Common-Sense Bee-Keeping At a Wisconsin farmers institute Jacob Huffman , Monroe , Wis ., made some suggestions to bee-keepers what are worth remembering . He said : While working with your bees is a good time to do some hard thinking and prevent more hard work next year . The most essential thing to do is to prevent waste . There is no occasion for a well person in this country to be poor . Waste in some form makes the difference between poverty and comfort . Are any of your hives , boards , feeders or other implements of the apiary unnecessarily exposed to the weather ? What becomes of your broken combs and pieces of wax ? Do you allow the moths to destroy your empty combs ? If so , get your hand on the stop that controls waste , and bear on ; get on it with both feet if necessary ; it will improve your circumstances . Dont chase rainbows . You think you are an inventor , but you are not . That new hive , frame or other contrivance that you have been planning so long drop it , and...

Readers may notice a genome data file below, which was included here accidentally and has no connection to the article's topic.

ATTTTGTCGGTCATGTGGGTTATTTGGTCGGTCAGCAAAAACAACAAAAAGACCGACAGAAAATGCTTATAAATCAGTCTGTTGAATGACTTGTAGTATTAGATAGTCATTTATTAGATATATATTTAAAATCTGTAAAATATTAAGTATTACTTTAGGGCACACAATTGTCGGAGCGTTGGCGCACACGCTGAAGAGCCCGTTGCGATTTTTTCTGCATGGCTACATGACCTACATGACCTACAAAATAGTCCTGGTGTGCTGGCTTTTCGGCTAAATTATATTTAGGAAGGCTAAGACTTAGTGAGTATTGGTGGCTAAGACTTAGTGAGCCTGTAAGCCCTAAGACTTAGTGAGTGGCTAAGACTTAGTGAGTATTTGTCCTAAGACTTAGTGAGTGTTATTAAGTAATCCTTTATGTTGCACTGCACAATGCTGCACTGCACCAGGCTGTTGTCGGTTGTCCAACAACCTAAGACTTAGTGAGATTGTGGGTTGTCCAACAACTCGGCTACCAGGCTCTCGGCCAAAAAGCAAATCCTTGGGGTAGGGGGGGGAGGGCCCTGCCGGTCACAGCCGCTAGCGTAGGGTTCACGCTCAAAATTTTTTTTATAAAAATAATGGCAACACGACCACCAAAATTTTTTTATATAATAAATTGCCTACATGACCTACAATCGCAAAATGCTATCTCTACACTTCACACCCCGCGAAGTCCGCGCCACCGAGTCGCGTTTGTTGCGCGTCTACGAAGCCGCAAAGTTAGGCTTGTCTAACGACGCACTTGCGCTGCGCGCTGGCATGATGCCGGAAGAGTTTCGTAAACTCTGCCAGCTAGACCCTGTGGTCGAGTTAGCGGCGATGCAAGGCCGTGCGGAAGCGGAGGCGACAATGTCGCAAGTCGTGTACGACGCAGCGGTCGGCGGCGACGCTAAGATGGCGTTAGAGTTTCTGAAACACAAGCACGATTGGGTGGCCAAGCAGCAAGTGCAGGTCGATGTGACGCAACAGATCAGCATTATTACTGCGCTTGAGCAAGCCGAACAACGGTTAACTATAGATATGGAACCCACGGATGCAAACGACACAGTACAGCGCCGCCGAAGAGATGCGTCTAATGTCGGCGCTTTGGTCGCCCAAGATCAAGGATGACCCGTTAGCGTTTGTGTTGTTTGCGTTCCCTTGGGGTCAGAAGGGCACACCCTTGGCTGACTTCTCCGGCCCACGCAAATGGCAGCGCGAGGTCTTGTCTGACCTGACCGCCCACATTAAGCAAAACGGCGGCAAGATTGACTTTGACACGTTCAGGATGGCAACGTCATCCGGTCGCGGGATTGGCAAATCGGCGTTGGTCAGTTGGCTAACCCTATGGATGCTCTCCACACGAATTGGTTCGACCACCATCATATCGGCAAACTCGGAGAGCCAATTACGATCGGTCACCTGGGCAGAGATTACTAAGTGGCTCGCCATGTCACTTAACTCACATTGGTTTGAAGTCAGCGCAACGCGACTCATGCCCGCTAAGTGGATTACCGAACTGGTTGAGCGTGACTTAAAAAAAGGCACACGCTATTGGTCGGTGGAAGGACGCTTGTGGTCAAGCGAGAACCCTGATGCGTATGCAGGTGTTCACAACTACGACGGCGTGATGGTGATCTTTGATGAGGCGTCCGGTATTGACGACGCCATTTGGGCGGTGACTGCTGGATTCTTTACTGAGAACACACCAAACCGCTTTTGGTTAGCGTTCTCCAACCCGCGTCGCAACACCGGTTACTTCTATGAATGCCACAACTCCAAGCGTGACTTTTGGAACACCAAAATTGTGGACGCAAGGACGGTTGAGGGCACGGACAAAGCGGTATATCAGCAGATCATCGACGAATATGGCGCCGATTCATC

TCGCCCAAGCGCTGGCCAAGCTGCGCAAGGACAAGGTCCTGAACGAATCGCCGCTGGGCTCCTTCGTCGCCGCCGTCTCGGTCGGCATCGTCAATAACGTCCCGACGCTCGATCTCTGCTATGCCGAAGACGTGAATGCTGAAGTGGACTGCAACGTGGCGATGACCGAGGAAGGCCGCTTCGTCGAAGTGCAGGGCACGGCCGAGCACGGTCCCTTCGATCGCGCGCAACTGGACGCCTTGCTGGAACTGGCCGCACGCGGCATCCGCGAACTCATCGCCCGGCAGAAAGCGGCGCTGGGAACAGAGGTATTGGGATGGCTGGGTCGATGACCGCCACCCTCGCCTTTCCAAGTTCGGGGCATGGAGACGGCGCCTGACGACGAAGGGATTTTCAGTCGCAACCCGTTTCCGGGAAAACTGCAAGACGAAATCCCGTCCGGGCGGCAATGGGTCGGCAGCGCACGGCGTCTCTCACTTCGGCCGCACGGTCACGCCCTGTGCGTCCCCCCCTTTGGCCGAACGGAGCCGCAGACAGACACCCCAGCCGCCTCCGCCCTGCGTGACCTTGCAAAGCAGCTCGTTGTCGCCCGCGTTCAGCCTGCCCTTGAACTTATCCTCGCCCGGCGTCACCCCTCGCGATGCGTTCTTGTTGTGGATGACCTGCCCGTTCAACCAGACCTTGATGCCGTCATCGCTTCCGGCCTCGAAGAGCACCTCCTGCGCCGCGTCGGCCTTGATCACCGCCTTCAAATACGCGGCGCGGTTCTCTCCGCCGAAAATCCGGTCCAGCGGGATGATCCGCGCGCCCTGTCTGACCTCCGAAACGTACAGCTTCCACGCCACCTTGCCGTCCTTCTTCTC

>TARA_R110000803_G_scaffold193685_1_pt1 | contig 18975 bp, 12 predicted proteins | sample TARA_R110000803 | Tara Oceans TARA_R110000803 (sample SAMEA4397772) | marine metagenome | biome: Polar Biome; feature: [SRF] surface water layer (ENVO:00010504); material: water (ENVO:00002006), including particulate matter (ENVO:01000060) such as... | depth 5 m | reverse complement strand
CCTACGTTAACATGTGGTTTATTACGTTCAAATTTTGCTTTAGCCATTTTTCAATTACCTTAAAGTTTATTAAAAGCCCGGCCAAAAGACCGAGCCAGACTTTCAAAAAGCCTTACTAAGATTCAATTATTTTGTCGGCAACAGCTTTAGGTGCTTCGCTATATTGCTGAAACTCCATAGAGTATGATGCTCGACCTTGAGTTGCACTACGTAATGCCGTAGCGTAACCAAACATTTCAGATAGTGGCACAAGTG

Publication Title: Farmers Voice
Source: Illinois Digital Newspaper Collections (UIUC)
Country/State of Publication: Illinois, United States
UNKNOWN [Newspaper Article] — Farmers Voice — 6 August 1898

Prize-Winning Poland Chinas : /„ » VJ . dari . O . A . WIUUETH , Seneca , 111 .

Publication Title: Farmers Voice
Source: Illinois Digital Newspaper Collections (UIUC)
Country/State of Publication: Illinois, United States
x
Loading...
x
x